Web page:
Election troubles

Just a day earlier she had presented nine volumes of evidence and appealed for the court to declare Ukraine's elections void, claiming Yanukovych had only managed to beat her to the presidency through fraud.

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  Profile: Yulia Tymoshenko
  Profile: Viktor Yanukovych
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Hundreds of her supporters gathered outside the court that day, but they were dwarfed by a much larger pro-Yanukovych crowd.

Despite the prime minister's allegations, observers said the February 7 vote was fair and democratic and most analysts agree Tymoshenko had been facing an uphill struggle to have the election overturned.

Yanukovich defeated Tymoshenko by just 3.5 per cent of the vote, under 890,000 ballots, according to the final official results.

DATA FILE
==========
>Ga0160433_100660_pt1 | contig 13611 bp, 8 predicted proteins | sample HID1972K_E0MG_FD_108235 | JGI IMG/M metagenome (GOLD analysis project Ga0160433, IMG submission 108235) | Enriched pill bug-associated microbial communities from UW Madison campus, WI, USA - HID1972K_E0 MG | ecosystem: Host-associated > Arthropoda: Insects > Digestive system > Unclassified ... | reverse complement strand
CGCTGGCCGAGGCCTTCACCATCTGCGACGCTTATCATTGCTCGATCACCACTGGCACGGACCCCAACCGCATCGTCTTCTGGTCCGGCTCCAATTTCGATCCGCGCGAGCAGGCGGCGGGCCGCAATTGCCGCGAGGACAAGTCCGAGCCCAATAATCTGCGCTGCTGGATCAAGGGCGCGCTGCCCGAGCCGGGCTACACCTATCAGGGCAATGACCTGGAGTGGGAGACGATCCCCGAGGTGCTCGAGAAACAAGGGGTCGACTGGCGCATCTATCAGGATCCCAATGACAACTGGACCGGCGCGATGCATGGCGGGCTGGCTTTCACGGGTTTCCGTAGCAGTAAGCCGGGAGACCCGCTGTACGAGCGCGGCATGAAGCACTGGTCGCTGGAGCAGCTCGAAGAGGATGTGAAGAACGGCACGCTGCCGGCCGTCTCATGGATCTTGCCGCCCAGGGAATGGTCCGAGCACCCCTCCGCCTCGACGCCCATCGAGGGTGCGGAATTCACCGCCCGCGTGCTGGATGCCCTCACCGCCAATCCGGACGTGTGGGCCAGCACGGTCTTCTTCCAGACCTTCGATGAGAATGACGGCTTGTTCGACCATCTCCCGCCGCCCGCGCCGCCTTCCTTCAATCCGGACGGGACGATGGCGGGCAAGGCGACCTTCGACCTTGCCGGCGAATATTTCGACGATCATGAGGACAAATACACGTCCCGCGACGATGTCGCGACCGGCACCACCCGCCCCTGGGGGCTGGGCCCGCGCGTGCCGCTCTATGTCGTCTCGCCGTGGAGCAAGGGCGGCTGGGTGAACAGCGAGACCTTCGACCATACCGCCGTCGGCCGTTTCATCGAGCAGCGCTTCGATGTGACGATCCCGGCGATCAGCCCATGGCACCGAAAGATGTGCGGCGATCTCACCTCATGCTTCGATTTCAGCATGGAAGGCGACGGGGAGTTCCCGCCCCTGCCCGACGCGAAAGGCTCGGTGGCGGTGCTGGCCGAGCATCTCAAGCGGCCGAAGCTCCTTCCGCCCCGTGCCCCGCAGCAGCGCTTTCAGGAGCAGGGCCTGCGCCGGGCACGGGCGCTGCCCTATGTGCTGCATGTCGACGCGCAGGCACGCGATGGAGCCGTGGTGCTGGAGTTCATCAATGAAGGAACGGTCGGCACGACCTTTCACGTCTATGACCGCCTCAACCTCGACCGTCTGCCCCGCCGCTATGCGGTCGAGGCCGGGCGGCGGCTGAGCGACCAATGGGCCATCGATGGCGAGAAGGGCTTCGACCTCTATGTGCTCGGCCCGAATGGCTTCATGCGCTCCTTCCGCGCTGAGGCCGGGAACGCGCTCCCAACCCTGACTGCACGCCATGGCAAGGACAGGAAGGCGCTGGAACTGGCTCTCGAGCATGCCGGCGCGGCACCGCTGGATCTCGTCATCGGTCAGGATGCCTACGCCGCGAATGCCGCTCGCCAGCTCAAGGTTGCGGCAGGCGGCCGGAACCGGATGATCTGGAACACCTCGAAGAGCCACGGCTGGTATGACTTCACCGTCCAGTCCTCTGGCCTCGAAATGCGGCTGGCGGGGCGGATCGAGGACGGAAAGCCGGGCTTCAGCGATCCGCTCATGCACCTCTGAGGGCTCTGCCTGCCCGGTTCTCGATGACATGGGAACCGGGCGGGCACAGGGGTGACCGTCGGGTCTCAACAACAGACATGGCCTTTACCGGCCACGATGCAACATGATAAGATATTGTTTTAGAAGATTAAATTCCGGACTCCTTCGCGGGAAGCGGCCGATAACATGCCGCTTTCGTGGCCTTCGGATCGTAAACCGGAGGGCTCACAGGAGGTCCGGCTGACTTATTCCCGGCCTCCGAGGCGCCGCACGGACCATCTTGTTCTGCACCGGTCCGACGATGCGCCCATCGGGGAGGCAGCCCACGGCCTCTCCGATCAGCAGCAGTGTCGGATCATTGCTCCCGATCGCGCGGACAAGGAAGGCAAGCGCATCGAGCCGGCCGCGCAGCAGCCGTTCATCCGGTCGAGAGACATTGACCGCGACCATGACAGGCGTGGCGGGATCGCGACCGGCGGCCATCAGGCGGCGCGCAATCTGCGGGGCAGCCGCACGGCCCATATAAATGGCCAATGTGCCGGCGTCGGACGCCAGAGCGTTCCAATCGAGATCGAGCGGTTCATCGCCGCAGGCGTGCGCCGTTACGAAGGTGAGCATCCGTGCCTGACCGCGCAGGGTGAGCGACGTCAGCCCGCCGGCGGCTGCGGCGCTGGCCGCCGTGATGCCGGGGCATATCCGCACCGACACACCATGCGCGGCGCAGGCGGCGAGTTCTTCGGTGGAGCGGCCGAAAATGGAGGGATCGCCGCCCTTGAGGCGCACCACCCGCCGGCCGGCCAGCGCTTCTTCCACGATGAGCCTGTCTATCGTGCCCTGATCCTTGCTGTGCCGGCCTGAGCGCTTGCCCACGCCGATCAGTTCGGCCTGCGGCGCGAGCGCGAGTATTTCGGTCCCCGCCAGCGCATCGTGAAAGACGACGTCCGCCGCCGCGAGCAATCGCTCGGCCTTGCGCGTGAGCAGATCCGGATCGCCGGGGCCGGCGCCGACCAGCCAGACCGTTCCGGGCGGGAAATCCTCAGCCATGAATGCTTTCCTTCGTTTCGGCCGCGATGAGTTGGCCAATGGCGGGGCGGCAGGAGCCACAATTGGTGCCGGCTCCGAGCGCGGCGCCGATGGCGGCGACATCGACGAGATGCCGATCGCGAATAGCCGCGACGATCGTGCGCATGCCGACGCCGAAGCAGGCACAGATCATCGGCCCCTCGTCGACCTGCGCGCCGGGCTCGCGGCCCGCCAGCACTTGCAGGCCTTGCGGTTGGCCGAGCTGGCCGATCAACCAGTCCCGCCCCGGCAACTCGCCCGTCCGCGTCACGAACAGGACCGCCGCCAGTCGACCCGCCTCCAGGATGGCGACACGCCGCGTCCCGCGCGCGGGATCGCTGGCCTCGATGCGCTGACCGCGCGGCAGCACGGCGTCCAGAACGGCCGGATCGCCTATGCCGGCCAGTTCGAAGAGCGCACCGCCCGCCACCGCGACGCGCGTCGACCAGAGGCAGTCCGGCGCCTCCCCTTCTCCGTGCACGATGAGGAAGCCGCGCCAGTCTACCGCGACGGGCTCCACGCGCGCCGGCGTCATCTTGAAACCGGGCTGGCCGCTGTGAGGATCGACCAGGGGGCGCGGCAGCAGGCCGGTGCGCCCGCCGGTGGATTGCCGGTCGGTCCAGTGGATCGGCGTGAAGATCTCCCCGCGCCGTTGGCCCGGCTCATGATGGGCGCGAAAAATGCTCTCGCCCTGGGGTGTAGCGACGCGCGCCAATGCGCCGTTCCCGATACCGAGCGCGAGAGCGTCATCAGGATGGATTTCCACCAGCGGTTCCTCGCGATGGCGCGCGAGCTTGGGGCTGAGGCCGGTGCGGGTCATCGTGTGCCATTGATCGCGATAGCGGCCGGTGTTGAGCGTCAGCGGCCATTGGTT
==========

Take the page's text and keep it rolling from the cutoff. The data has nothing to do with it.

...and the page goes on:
He has denied the allegations of vote-rigging and is due to be sworn into office on February 25.

Ukraine's parliament, where Yanukovych's Regions Party makes up the largest bloc, has launched an official motion to throw out Tymoshenko and her government.

His Regions Party accused Tymoshenko of using her influence to pursue personal gains.

"Tymoshenko continues to demonstrate a cynical and unceremonious violation of the constitution and law," the party said in a statement.

Yanukovych was denied the top job in 2004 when a wave of protests against electoral fraud developed into the Orange Revolution and ended with Viktor Yushchenko being elected as president.